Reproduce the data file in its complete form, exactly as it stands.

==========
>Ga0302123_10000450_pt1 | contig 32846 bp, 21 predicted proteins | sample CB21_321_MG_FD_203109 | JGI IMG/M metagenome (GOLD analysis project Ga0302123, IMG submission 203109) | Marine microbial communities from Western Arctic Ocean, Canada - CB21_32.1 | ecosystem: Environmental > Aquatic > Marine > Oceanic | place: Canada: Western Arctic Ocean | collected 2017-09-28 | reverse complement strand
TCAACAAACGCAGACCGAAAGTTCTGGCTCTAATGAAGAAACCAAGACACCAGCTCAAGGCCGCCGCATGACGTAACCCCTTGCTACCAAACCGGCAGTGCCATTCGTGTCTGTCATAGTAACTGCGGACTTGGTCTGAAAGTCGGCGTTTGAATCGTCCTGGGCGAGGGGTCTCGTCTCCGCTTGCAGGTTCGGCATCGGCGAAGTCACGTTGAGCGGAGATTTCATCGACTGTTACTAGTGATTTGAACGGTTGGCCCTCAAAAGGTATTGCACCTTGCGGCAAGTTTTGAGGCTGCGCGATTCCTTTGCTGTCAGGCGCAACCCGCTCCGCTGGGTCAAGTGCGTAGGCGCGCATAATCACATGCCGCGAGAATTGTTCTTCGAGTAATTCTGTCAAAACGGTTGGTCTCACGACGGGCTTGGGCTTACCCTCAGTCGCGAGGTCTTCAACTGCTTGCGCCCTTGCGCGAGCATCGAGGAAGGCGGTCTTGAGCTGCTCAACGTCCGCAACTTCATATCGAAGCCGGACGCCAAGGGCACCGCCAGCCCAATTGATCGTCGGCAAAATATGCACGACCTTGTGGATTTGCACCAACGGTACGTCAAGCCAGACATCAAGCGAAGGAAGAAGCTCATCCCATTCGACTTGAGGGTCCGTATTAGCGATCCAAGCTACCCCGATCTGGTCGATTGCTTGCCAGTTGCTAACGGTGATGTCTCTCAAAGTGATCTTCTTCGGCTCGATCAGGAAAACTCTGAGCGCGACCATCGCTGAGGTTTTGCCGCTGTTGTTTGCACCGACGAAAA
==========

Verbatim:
>Ga0302123_10000450_pt1 | contig 32846 bp, 21 predicted proteins | sample CB21_321_MG_FD_203109 | JGI IMG/M metagenome (GOLD analysis project Ga0302123, IMG submission 203109) | Marine microbial communities from Western Arctic Ocean, Canada - CB21_32.1 | ecosystem: Environmental > Aquatic > Marine > Oceanic | place: Canada: Western Arctic Ocean | collected 2017-09-28 | reverse complement strand
TCAACAAACGCAGACCGAAAGTTCTGGCTCTAATGAAGAAACCAAGACACCAGCTCAAGGCCGCCGCATGACGTAACCCCTTGCTACCAAACCGGCAGTGCCATTCGTGTCTGTCATAGTAACTGCGGACTTGGTCTGAAAGTCGGCGTTTGAATCGTCCTGGGCGAGGGGTCTCGTCTCCGCTTGCAGGTTCGGCATCGGCGAAGTCACGTTGAGCGGAGATTTCATCGACTGTTACTAGTGATTTGAACGGTTGGCCCTCAAAAGGTATTGCACCTTGCGGCAAGTTTTGAGGCTGCGCGATTCCTTTGCTGTCAGGCGCAACCCGCTCCGCTGGGTCAAGTGCGTAGGCGCGCATAATCACATGCCGCGAGAATTGTTCTTCGAGTAATTCTGTCAAAACGGTTGGTCTCACGACGGGCTTGGGCTTACCCTCAGTCGCGAGGTCTTCAACTGCTTGCGCCCTTGCGCGAGCATCGAGGAAGGCGGTCTTGAGCTGCTCAACGTCCGCAACTTCATATCGAAGCCGGACGCCAAGGGCACCGCCAGCCCAATTGATCGTCGGCAAAATATGCACGACCTTGTGGATTTGCACCAACGGTACGTCAAGCCAGACATCAAGCGAAGGAAGAAGCTCATCCCATTCGACTTGAGGGTCCGTATTAGCGATCCAAGCTACCCCGATCTGGTCGATTGCTTGCCAGTTGCTAACGGTGATGTCTCTCAAAGTGATCTTCTTCGGCTCGATCAGGAAAACTCTGAGCGCGACCATCGCTGAGGTTTTGCCGCTGTTGTTTGCACCGACGAAAA